What are EU directives and what will happen to them when the UK leaves the EU? This paper looks at EU directives in force and how they are implemented in the UK. This will give some idea of the task ahead for UK legislators.Jump to full report >>
According to the EU’s Eur-lex database, there are at present around 19,000 EU legislative acts in force. These are mainly directives, regulations, decisions and external agreements, but they include other instruments, such as resolutions, reports, rules of procedure, guidelines, declarations, inter-institutional and internal agreements, programmes, opinions, communications, conclusions and statutes.
Of these, in December 2016 there were nearly 900 Directives in force, almost all of which apply to the UK.
This paper considers EU directives and lists EU directives in force, linking them to implementing measures in the UK, and to some extent the devolved administrations and Gibraltar.
Section 2(2) of the European Communities Act 1972 (ECA) provides a power for subordinate legislation to be made where the EU Treaties require Member States to make provisions in their domestic law, such as for the implementation of directives.
The ECA also provides that other powers to adopt subordinate legislation in other Acts are interpreted as enabling them to be used to implement EU obligations.
Most EU directives and a small number of EU regulations and decisions are implemented in the UK by Statutory Instrument (SI) under the authority of the ECA - the majority - or another enabling Act. Some EU directives are implemented by primary legislation (Act of Parliament).
The aim of the proposed Great Repeal Bill will be to ‘convert’ the EU acquis into UK law, so that the Government and Parliament can then decide what to do with them as UK, not EU, measures. So most SIs implementing EU directives will continue in force on Brexit day.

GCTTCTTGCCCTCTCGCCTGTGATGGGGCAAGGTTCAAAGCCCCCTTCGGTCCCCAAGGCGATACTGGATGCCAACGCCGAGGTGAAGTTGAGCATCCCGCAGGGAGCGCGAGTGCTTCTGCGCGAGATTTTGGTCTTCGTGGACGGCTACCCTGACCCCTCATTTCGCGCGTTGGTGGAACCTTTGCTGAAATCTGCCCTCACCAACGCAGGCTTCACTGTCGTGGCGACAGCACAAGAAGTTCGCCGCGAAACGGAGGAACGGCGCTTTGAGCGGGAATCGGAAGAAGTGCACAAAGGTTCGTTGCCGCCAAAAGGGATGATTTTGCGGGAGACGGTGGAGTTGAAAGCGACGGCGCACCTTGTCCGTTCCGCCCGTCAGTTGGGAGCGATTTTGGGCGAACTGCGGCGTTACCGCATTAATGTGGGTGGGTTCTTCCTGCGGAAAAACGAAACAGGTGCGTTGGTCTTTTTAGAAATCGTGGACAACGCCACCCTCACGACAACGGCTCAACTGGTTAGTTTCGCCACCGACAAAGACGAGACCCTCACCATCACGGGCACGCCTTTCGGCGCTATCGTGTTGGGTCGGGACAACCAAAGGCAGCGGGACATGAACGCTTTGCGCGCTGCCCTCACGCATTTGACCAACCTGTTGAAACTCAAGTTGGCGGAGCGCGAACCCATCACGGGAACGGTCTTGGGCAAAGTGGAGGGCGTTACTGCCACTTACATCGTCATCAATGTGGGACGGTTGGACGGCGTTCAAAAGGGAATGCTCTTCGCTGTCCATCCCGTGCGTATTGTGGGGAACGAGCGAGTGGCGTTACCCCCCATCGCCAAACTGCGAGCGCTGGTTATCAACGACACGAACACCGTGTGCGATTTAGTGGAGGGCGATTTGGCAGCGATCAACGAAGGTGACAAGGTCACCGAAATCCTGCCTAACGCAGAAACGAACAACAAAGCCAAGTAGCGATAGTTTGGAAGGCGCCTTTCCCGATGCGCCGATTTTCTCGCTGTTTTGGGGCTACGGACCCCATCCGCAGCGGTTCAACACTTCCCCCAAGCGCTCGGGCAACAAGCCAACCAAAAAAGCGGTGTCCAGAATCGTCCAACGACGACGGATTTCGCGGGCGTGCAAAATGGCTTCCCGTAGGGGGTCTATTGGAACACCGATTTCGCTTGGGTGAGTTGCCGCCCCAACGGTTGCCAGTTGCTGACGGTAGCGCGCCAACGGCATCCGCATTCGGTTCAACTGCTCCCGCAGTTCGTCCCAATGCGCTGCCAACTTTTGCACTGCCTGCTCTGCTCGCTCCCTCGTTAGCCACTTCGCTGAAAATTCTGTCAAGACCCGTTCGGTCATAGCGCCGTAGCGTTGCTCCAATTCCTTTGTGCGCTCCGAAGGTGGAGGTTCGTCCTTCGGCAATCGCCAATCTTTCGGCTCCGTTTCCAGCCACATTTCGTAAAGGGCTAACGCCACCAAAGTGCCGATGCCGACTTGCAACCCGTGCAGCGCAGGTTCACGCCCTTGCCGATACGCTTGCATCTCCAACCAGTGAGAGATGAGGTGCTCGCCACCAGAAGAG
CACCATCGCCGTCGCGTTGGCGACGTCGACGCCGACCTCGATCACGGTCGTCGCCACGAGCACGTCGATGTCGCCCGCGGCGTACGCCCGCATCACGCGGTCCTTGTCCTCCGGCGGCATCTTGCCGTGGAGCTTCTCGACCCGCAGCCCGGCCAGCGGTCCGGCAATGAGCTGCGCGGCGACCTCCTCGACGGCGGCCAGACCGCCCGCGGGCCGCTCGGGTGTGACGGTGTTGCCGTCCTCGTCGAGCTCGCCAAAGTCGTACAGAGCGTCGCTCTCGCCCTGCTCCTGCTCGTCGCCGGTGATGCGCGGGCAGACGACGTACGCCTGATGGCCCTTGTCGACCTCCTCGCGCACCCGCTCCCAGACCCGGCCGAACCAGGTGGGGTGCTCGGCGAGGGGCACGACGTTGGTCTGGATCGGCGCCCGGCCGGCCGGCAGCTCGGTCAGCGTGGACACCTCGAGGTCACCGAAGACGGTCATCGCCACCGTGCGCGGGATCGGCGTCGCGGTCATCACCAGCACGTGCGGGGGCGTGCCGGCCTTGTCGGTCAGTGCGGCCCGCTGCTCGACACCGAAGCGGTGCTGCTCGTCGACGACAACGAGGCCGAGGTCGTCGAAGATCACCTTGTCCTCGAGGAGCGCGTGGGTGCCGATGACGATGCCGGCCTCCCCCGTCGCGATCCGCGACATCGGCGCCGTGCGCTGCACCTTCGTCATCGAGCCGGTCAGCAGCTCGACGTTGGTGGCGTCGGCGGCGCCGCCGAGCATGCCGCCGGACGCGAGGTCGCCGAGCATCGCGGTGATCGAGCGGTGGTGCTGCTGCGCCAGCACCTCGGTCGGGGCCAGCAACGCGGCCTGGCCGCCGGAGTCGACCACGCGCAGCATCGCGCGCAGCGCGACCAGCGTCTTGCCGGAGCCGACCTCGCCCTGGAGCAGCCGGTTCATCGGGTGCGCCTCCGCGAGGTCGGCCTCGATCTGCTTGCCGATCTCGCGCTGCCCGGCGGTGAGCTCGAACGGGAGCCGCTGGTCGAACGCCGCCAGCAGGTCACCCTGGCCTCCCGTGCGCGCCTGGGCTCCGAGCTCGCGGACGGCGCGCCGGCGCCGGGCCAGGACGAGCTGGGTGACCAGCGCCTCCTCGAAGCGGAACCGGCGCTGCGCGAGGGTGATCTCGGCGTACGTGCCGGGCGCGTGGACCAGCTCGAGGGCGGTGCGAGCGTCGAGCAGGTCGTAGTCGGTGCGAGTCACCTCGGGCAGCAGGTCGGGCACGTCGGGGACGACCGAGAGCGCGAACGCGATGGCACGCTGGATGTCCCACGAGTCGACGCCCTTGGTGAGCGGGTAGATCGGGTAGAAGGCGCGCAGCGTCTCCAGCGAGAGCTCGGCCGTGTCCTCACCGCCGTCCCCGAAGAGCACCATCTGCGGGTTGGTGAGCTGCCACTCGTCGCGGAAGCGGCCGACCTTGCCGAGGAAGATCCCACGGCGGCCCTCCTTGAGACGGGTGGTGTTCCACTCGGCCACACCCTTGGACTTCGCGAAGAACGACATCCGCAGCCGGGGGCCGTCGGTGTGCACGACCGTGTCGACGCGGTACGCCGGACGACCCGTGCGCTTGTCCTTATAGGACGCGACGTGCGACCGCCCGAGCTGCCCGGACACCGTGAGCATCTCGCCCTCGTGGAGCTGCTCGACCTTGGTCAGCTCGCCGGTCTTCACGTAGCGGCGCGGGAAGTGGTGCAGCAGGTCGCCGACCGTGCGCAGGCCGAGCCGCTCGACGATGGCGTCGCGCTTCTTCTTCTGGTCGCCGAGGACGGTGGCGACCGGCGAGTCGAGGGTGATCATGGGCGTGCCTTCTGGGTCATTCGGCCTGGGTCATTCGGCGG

EU directives that are implemented by statute will already be enshrined in UK law but the relevant Acts of Parliament might need to be amended if they provide explicitly that they are based on EU law.
The repeal and conversion process is discussed in Commons Briefing Paper 7793, Legislating for Brexit: the Great Repeal Bill, February 2017.
Briefing Paper 7867, Legislating for Brexit: Statutory Instruments implementing EU law, 16 January 2017, looks at UK secondary legislation which implements EU directives and other EU acts which are not directly applicable.
Briefing Paper 7863, Legislating for Brexit: directly applicable EU law, 12 January 2017, looks at EU regulations, which will cease to have effect in the UK if the ECA is simply repealed without a saving provision, pending decisions on their future status.
Briefing Paper 7850, Legislating for Brexit: EU external agreements, 5 January 2017, looks at the EU’s external agreements, stating whether they are exclusive EU competence or mixed competence agreements.
Commons Briefing papers CBP-7943
Authors: Vaughne Miller; Aleksandra Gorb; Eleanor Gadd
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